President: judge who blocked travel ban has put country 'in peril'
Donald Trump declared last night that the judge who blocked his immigration ban would be responsible if America was attacked.
Mr Trump said Judge James Robart had placed America in "peril", by allowing citizens of seven Muslim-majority nations that had been barred from entering the US to come "pouring in" to the country.
Earlier, Mr Trump's administration said it would use "every legal means" to reinstate his executive order on refugees and immigration, but will comply with the judge's order blocking the ban as the legal battle continues.
An appeals court in San Francisco yesterday rejected the justice department's request for an emergency stay of Judge Robart's order that the ban be suspended nationwide.
Hours earlier Mr Trump had expressed confidence that the stay would be granted. "We'll win," the president said at a gala at his Mar-a-Lago resort in Florida. "For the safety of the country, we'll win."
After the request was denied, the president and his allies began preparing for a legal fight that is likely to end at the US Supreme Court.
Mike Pence, the vice-president, defended the ban and the president in series of interviews yesterday.
"We're going to continue to use all legal means at our disposal to stay that order and move forward to take the steps necessary to protect our country," Mr Pence told Fox News.
Mr Pence also said he did not believe Mr Trump's attacks on Judge Robart as a "so-called judge" who issued a "ridiculous" ruling were a threat to the constitutional separation of powers.
But while the president had seemed to question Judge Robart's authority, Mr Pence said there was no doubt the judge had the power to block the ban.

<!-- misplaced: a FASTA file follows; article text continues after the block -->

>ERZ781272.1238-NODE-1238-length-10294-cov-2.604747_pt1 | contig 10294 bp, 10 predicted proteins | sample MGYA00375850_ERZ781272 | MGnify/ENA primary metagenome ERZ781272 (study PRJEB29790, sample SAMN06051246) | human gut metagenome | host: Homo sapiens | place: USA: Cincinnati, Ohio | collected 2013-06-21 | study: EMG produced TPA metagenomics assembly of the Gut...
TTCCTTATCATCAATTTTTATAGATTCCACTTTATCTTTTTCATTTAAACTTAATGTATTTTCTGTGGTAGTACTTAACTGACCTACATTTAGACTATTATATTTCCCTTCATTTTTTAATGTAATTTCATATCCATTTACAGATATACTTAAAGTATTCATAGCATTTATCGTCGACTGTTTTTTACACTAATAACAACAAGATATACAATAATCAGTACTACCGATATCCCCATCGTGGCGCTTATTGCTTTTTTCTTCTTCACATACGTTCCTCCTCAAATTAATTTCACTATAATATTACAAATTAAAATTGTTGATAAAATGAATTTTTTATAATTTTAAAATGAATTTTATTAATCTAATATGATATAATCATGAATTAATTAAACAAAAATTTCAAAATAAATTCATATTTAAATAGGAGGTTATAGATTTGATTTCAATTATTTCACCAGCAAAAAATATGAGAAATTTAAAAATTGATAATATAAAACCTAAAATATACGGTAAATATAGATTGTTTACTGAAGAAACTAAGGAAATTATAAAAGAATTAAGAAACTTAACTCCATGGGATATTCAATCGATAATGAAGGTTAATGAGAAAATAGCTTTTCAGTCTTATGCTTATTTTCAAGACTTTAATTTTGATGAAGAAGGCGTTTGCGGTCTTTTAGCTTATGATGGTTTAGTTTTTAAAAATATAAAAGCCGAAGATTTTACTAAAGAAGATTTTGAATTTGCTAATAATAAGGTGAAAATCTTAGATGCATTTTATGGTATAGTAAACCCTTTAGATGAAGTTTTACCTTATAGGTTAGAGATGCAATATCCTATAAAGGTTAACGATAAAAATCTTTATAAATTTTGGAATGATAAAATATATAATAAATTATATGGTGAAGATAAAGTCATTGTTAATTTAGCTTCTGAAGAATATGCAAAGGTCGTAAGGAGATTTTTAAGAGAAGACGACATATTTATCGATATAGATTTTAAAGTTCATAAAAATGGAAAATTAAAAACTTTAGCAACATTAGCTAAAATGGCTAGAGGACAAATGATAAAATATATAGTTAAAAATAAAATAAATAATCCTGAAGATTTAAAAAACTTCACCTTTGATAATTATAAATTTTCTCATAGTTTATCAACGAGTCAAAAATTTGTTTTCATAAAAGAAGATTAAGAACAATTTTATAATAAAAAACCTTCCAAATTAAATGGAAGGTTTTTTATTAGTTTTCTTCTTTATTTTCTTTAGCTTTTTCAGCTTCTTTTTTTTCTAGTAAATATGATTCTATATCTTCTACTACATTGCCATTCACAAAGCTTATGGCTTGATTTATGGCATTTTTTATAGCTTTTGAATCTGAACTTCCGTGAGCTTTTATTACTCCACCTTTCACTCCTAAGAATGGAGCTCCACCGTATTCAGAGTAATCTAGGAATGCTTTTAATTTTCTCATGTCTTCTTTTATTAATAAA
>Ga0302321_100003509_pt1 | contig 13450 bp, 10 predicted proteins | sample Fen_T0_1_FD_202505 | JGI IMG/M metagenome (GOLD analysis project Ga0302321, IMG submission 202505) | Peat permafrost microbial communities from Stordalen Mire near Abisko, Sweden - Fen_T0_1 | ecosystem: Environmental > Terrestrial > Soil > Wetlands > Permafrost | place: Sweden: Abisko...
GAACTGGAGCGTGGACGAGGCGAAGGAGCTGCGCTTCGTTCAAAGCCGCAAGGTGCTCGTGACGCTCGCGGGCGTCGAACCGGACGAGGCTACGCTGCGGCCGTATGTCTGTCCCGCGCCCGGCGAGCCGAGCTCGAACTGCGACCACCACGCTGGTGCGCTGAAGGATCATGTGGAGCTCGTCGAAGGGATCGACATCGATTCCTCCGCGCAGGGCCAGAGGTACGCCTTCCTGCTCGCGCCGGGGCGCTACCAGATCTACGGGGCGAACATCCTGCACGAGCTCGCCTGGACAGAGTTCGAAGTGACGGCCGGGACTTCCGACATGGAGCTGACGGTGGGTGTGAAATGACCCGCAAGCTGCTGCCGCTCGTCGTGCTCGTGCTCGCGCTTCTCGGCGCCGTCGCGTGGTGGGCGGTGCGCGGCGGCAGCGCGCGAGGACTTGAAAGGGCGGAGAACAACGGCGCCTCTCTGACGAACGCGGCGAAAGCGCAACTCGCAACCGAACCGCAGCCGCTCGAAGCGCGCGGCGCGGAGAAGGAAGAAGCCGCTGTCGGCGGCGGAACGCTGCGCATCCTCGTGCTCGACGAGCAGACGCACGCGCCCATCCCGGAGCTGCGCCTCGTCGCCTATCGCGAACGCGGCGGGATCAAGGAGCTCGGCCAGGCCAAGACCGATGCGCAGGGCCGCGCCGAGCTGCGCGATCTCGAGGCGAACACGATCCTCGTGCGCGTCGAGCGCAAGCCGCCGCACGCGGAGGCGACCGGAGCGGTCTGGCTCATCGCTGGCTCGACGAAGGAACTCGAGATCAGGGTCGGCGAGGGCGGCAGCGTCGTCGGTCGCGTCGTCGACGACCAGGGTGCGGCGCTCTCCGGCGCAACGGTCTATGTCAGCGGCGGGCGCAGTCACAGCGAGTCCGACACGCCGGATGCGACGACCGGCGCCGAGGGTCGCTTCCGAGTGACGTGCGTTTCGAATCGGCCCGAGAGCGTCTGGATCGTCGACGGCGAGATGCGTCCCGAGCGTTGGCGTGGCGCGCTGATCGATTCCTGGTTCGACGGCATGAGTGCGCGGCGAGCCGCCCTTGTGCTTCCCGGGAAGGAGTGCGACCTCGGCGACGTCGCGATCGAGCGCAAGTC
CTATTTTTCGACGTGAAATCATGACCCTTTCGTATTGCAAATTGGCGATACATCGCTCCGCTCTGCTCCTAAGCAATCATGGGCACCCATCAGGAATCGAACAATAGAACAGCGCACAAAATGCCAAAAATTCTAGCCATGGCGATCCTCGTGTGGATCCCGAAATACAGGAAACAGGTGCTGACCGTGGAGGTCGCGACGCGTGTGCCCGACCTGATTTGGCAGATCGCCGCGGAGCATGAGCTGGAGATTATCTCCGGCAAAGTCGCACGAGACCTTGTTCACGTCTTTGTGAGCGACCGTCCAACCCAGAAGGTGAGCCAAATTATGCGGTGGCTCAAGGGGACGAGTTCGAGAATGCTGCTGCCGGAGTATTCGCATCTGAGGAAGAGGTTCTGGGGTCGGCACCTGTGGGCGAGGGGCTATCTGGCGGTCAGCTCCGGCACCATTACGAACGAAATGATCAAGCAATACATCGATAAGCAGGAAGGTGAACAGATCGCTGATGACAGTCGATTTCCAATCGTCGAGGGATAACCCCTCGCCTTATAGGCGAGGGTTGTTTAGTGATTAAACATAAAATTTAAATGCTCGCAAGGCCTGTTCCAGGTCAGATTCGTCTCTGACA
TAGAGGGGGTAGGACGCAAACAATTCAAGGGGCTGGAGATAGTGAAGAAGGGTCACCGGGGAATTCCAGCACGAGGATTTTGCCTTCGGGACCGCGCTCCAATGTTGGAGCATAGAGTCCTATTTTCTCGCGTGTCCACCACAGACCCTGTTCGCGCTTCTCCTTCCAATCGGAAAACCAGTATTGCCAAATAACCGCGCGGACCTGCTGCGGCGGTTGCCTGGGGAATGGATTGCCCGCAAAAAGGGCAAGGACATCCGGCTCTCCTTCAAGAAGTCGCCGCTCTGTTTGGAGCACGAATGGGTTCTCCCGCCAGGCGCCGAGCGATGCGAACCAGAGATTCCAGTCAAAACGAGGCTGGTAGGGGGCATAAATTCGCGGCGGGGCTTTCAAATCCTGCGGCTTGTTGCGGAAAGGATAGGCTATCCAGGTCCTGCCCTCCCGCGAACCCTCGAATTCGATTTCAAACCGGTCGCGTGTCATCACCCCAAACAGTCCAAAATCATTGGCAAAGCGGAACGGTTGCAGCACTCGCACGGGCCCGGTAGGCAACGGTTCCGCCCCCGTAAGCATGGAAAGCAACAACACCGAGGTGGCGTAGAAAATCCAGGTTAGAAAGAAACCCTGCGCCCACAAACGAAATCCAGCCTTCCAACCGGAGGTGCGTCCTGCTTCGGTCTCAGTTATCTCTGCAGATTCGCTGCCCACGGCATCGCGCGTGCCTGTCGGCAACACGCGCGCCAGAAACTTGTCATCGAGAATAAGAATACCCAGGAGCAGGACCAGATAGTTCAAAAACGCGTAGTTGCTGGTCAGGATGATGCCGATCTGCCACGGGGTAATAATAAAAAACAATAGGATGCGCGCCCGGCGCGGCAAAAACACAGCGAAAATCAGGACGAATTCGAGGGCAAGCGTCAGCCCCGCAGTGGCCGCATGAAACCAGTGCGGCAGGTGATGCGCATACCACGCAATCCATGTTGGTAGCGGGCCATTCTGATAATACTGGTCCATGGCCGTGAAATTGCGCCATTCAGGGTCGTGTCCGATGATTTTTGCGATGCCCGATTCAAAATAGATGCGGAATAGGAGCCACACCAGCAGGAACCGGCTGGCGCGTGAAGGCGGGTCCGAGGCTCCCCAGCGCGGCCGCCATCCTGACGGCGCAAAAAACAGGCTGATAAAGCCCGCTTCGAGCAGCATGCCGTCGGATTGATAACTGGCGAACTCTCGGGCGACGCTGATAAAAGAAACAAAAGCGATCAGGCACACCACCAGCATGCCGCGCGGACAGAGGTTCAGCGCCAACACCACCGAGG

"He certainly does, and that's why the administration is complying with that order as we speak," he said.
Washington and Minnesota, the two states whose lawsuit challenging the constitutionality of the ban led to Judge Robart's order, were expected to make further filings yesterday, while the Trump administration will make its case in briefs to be filed today.
With the ban on citizens of seven Muslim-majority countries in legal limbo, once-barred travellers continued to arrive in the US yesterday.
It took two years for Fuad Sharef, an Iraqi who worked as a contractor for Usaid, the American government's foreign aid organisation, to obtain visas for himself, his wife and their three children.
The family planned to fly to the US last week, but were prevented from boarding.
They took their opportunity after the order was blocked, and landed in Nashville yesterday. Local activists gathered at the airport to greet them.
"Yeah, my life changed dramatically. You know, ups and downs, and I learned a lesson, that if you have a right, never surrender," Mr Sharef said.
Homeland security officials had struggled to implement Mr Trump's ban after its sudden introduction on January 27.